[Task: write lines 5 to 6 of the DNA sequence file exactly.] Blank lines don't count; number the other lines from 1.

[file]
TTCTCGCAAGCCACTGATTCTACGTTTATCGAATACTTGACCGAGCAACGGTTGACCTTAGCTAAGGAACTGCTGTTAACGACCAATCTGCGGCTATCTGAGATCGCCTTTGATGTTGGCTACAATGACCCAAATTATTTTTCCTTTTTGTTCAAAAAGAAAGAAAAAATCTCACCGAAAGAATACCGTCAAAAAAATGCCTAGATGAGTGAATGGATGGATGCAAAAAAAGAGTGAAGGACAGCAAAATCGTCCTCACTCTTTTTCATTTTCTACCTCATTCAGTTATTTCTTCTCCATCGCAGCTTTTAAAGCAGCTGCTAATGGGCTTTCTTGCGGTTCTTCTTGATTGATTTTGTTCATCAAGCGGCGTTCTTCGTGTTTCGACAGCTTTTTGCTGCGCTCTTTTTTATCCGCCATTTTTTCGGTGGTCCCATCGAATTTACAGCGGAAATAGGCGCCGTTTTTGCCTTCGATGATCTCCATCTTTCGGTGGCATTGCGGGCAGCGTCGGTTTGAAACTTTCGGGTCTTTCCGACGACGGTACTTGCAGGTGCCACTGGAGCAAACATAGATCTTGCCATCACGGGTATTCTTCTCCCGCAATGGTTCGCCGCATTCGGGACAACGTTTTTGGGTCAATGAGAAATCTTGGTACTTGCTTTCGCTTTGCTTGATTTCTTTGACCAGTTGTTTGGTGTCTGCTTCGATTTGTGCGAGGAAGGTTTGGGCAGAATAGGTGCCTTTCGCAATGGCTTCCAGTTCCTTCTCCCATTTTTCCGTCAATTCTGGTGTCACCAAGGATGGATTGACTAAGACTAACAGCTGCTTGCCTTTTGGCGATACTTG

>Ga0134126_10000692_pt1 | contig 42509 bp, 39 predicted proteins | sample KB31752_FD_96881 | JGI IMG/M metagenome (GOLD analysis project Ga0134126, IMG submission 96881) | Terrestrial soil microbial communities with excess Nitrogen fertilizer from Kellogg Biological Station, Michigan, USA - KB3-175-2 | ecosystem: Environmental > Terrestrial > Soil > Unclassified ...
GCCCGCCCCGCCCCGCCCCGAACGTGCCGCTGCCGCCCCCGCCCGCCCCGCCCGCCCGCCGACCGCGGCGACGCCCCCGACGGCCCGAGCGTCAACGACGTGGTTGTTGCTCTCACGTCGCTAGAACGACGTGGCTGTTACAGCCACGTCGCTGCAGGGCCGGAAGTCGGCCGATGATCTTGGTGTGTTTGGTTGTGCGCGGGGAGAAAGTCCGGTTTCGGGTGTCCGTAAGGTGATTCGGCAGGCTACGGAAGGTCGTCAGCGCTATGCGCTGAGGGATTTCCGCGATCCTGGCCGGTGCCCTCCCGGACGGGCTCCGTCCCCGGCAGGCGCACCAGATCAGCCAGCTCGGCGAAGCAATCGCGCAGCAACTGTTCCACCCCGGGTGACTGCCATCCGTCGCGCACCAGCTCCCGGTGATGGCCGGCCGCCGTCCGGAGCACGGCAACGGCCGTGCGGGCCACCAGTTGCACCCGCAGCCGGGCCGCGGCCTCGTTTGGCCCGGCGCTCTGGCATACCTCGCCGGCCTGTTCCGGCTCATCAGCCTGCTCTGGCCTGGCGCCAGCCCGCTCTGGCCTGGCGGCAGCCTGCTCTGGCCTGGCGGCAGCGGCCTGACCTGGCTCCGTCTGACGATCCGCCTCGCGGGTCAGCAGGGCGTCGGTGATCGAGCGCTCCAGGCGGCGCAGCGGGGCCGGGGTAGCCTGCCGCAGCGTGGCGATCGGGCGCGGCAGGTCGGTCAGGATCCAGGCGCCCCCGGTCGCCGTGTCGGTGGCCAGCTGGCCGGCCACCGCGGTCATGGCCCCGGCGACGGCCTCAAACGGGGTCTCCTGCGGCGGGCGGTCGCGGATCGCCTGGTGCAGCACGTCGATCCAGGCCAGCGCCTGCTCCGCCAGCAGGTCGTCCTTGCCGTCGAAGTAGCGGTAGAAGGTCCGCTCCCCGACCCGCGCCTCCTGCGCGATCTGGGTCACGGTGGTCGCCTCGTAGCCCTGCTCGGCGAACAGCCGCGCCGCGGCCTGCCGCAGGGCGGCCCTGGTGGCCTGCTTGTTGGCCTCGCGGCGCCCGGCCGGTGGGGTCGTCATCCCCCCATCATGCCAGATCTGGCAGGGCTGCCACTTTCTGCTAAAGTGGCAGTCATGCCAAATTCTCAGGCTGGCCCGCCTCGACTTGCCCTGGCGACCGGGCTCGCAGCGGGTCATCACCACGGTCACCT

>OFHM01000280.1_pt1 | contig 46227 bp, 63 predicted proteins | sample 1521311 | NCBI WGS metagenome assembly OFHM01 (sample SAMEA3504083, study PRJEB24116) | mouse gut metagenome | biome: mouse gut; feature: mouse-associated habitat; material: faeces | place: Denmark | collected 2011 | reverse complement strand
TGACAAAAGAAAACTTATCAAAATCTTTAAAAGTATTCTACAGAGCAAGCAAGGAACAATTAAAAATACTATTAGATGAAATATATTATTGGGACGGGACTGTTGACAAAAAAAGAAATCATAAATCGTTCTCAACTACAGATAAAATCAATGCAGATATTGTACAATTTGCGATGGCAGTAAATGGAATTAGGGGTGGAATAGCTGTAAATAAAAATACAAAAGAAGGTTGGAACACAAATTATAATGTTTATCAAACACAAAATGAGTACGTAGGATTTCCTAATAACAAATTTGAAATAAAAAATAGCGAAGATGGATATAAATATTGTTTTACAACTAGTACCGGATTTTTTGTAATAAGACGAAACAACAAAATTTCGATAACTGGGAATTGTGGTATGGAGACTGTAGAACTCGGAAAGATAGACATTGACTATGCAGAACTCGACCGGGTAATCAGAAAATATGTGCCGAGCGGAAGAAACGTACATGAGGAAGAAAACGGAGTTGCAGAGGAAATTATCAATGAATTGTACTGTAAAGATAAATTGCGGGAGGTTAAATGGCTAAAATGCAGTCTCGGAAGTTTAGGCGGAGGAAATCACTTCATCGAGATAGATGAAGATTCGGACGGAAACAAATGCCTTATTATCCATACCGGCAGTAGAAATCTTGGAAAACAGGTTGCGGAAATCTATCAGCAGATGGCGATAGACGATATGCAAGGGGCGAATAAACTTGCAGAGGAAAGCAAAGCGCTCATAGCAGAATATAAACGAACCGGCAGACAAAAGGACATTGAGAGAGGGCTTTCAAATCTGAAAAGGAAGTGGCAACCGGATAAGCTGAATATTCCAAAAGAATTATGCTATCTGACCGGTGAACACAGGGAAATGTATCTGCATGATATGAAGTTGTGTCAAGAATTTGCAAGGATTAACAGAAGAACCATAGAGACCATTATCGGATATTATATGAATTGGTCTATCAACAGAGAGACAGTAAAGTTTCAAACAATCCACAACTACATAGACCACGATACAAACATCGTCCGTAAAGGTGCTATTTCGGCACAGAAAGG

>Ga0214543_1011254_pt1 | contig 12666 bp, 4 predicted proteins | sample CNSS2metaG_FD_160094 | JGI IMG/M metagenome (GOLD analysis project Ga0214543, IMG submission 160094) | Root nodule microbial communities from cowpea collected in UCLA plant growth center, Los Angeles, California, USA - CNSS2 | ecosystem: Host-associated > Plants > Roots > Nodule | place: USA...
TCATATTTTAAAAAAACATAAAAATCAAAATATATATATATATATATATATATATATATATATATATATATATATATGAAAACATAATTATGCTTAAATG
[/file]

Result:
TGACAAAAGAAAACTTATCAAAATCTTTAAAAGTATTCTACAGAGCAAGCAAGGAACAATTAAAAATACTATTAGATGAAATATATTATTGGGACGGGACTGTTGACAAAAAAAGAAATCATAAATCGTTCTCAACTACAGATAAAATCAATGCAGATATTGTACAATTTGCGATGGCAGTAAATGGAATTAGGGGTGGAATAGCTGTAAATAAAAATACAAAAGAAGGTTGGAACACAAATTATAATGTTTATCAAACACAAAATGAGTACGTAGGATTTCCTAATAACAAATTTGAAATAAAAAATAGCGAAGATGGATATAAATATTGTTTTACAACTAGTACCGGATTTTTTGTAATAAGACGAAACAACAAAATTTCGATAACTGGGAATTGTGGTATGGAGACTGTAGAACTCGGAAAGATAGACATTGACTATGCAGAACTCGACCGGGTAATCAGAAAATATGTGCCGAGCGGAAGAAACGTACATGAGGAAGAAAACGGAGTTGCAGAGGAAATTATCAATGAATTGTACTGTAAAGATAAATTGCGGGAGGTTAAATGGCTAAAATGCAGTCTCGGAAGTTTAGGCGGAGGAAATCACTTCATCGAGATAGATGAAGATTCGGACGGAAACAAATGCCTTATTATCCATACCGGCAGTAGAAATCTTGGAAAACAGGTTGCGGAAATCTATCAGCAGATGGCGATAGACGATATGCAAGGGGCGAATAAACTTGCAGAGGAAAGCAAAGCGCTCATAGCAGAATATAAACGAACCGGCAGACAAAAGGACATTGAGAGAGGGCTTTCAAATCTGAAAAGGAAGTGGCAACCGGATAAGCTGAATATTCCAAAAGAATTATGCTATCTGACCGGTGAACACAGGGAAATGTATCTGCATGATATGAAGTTGTGTCAAGAATTTGCAAGGATTAACAGAAGAACCATAGAGACCATTATCGGATATTATATGAATTGGTCTATCAACAGAGAGACAGTAAAGTTTCAAACAATCCACAACTACATAGACCACGATACAAACATCGTCCGTAAAGGTGCTATTTCGGCACAGAAAGG

>Ga0214543_1011254_pt1 | contig 12666 bp, 4 predicted proteins | sample CNSS2metaG_FD_160094 | JGI IMG/M metagenome (GOLD analysis project Ga0214543, IMG submission 160094) | Root nodule microbial communities from cowpea collected in UCLA plant growth center, Los Angeles, California, USA - CNSS2 | ecosystem: Host-associated > Plants > Roots > Nodule | place: USA...